United States District Court, E.D. Missouri, Eastern Division
MEMORANDUM AND ORDER
D. NOCE, UNITED STATES MAGISTRATE JUDGE.
the Court is the motion of defendant John Sharpe for summary
judgment. Plaintiff Rodney Cunningham has not filed a
response and the time for doing so has expired. The parties
have consented to the exercise of plenary authority by a
Magistrate Judge under 28 U.S.C. § 636(c). For the
reasons discussed below, the Court grants the motion.
a Missouri state prisoner, seeks relief under 42 U.S.C.
§ 1983 for his claim that defendant failed to protect
him from an attack by a fellow inmate, while defendant was a
Missouri correctional officer at a facility in Bonne Terre,
Mo. The Court has subject matter jurisdiction pursuant to 28
U.S.C. § 1343.
judgment is appropriate “[i]f there is no dispute of
material fact and reasonable fact finders could not find in
favor of the nonmoving party.” Shrable v. Eaton
Corp., 695 F.3d 768, 770-71 (8th Cir. 2012); see
also Fed. R. Civ. P. 56(a). The party moving for summary
judgment must demonstrate the absence of a genuine issue of
material fact and that it is entitled to judgment as a matter
of law. Celotex Corp. v. Catrett, 477 U.S. 317,
322-23 (1986). The burden shifts to the non-moving party to
demonstrate that disputes of fact exist only after the movant
has made its showing. Id. It is the nonmoving
party's burden to proffer specific factual support by
affidavit or other evidence to avoid summary judgment.
Perry v. Martin, 2013 WL 6331474, at *1 (E.D. Mo.
Dec. 5, 2013). Also, pursuant to E. D. Mo. Local Rule
4.01(E), the movant's statement of uncontroverted
material facts is deemed admitted unless specifically
controverted by the opposing party. Plaintiff's pro se
status does not excuse him from any of these rules.
Willis v. Morgan, 2016 WL 3458158, at *1 (E.D. Mo.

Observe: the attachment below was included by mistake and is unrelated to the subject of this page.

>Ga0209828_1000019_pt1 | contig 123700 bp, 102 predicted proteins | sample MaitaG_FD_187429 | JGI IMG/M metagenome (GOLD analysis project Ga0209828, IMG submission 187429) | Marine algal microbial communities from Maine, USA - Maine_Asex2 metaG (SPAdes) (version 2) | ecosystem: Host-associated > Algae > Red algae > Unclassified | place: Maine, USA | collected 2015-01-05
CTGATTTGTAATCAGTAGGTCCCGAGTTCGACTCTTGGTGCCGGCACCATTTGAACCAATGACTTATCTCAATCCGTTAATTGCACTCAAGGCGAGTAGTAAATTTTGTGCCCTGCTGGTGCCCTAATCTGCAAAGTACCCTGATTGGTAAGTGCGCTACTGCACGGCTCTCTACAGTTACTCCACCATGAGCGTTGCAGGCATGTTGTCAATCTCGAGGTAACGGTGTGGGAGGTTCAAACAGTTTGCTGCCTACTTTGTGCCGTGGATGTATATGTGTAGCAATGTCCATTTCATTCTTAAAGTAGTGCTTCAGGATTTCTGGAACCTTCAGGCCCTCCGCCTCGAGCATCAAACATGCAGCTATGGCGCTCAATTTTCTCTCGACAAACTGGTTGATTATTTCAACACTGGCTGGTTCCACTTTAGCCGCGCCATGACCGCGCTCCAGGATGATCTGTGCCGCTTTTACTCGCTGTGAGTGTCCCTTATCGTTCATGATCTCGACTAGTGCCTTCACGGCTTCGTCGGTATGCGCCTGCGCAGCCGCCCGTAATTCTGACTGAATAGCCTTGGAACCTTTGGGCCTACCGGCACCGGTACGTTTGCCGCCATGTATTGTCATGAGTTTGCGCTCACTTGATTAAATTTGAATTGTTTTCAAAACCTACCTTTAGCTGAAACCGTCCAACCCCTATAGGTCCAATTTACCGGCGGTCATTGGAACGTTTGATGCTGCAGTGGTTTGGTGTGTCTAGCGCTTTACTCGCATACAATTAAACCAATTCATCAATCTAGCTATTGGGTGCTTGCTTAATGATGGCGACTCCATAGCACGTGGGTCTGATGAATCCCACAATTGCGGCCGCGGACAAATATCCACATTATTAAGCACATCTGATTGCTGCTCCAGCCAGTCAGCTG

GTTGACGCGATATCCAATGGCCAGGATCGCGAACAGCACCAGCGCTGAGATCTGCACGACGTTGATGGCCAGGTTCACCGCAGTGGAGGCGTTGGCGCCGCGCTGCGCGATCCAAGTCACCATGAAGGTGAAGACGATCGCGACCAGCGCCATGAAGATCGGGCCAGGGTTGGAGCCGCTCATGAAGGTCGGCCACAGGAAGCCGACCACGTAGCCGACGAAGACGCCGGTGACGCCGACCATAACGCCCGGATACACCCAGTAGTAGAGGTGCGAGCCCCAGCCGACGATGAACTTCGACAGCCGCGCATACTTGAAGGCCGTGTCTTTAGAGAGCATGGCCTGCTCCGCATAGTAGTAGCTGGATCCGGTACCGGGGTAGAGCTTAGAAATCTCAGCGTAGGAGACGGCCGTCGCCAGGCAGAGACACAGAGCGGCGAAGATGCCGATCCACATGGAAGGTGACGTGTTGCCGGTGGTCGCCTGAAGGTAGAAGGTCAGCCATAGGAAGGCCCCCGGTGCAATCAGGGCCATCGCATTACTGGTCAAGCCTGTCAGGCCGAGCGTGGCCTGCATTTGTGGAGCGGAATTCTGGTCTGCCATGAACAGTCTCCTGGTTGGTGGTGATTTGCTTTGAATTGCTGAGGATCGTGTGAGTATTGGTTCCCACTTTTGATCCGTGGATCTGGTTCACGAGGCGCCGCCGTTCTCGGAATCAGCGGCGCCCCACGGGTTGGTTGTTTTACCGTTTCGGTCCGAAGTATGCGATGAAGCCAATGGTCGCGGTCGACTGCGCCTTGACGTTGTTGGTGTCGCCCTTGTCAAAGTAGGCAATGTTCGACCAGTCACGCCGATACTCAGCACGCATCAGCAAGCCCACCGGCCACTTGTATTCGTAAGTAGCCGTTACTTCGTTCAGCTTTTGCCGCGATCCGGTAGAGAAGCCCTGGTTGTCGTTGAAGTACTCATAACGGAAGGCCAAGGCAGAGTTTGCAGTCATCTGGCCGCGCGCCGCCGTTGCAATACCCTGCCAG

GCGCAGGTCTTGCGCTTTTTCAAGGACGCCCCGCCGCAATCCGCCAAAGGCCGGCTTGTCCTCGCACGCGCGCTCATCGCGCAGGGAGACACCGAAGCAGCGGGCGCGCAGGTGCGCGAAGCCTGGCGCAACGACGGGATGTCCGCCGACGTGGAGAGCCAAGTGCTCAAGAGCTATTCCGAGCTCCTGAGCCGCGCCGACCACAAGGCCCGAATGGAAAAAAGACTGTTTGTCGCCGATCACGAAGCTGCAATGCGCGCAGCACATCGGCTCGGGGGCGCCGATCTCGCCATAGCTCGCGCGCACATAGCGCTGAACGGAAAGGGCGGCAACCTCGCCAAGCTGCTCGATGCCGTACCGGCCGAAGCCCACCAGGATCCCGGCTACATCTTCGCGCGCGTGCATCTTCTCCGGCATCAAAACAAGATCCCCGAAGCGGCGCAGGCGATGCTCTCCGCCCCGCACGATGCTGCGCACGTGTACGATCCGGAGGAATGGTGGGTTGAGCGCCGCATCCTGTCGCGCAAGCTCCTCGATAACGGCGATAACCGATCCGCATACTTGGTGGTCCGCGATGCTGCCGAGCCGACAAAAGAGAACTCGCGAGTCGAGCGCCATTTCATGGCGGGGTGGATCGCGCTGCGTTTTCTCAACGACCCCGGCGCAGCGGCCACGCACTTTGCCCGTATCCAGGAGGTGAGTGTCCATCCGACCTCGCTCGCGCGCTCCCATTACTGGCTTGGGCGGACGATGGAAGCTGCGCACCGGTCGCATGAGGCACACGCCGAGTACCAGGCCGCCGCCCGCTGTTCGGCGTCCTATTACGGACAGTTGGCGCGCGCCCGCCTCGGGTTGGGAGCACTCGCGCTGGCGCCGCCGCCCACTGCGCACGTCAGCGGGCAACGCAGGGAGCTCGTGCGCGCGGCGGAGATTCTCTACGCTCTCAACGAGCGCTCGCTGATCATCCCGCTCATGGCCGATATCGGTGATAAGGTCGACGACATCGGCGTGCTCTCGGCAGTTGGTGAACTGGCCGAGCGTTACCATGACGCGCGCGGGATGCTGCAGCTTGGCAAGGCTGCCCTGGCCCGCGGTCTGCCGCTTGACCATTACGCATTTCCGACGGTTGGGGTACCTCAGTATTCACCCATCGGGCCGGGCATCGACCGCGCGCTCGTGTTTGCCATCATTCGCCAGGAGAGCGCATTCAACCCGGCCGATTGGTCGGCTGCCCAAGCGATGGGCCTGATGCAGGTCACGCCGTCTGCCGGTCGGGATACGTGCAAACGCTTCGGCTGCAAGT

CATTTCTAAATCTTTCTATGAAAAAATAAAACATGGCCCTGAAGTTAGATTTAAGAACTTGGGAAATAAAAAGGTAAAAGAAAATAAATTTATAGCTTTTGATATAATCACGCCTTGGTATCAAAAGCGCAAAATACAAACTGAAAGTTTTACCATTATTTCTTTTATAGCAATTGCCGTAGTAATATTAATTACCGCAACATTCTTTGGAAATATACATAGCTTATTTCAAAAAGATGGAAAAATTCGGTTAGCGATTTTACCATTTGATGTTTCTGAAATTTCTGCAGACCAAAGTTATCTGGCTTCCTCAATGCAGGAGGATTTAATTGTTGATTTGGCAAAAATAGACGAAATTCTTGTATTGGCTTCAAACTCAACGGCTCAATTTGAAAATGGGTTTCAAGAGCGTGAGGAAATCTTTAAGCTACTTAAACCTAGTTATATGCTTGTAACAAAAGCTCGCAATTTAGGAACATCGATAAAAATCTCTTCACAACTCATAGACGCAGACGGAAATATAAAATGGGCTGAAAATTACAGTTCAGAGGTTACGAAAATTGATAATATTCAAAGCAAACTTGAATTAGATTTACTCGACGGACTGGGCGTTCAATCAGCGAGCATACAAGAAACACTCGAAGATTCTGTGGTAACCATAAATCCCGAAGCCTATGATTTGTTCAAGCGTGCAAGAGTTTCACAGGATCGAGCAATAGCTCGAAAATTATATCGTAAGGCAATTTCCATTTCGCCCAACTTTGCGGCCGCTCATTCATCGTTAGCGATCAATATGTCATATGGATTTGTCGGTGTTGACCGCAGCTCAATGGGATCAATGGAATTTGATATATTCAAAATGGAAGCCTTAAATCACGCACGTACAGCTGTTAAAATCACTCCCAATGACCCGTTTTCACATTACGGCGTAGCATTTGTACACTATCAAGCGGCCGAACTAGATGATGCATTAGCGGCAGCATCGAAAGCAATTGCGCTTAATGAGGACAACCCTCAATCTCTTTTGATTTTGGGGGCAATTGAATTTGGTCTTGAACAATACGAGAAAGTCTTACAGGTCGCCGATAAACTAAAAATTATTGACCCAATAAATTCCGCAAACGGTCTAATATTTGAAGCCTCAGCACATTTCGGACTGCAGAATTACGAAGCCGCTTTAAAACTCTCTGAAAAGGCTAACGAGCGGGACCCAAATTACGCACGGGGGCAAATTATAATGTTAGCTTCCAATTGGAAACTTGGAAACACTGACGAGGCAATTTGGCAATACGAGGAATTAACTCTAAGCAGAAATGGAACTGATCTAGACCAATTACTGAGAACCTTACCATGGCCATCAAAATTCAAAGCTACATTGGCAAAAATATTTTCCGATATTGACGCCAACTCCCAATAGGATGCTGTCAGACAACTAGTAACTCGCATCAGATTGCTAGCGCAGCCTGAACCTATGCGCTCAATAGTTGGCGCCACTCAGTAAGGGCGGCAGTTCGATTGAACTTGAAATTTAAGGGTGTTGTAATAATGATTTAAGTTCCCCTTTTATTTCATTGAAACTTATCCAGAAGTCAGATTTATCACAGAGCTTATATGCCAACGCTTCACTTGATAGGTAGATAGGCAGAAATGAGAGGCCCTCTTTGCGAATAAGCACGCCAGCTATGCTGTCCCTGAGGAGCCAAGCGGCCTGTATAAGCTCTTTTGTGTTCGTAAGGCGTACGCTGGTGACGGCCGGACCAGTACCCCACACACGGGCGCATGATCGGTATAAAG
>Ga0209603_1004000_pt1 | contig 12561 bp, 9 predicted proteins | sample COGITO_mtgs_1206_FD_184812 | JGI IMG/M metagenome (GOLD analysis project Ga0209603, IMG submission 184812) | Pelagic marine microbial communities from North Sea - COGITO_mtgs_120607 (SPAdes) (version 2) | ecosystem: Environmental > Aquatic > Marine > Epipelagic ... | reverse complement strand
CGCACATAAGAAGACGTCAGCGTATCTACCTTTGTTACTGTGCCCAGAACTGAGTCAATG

June 24, 2016) (citing Beck v. Skon, 253 F.3d 330,
333 (8th Cir. 2001)).
the Eighth Circuit has decided not to treat a party's
lack of response to a motion for summary judgment “as
sufficient to dispose of the motion.” Lowry v.
Powerscreen USB, Inc., 72 F.Supp.2d 1061, 1064 (E.D. Mo.
1999) (citing Canada v. Union Electric Co., 135 F.3d
1211, 1213 (8th Cir. 1997)). Rather, when ruling on an
unopposed motion for summary judgment, district courts should
“review the facts in a light most favorable to the
party who would be opposing the motion.” Id.
The Court should also give the nonmoving party the benefit of
any reasonable inferences from those facts. Perry,
2013 WL 6331474, at *2 (citing Matsushita Elec.
Industrial Co. v. Zenith Radio Corp., 475 U.S. 574, 587
(1986)); Woods v. DaimlerChrysler Corp., 409 F.3d
984, 990 (8th Cir.2005)).
under Federal Rule of Civil Procedure 56(e)(3), the Court may
grant summary judgment only “if the motion and
supporting material- including the facts undisputed-show that
the movant is entitled to it.” See O'Mara v.
Scales Plumbing Co., LLC, 2018 WL 6248752, at *2 (E.D.
Mo. Nov. 29, 2018). Therefore, even though defendant's
statement of material facts is unopposed and thereby deemed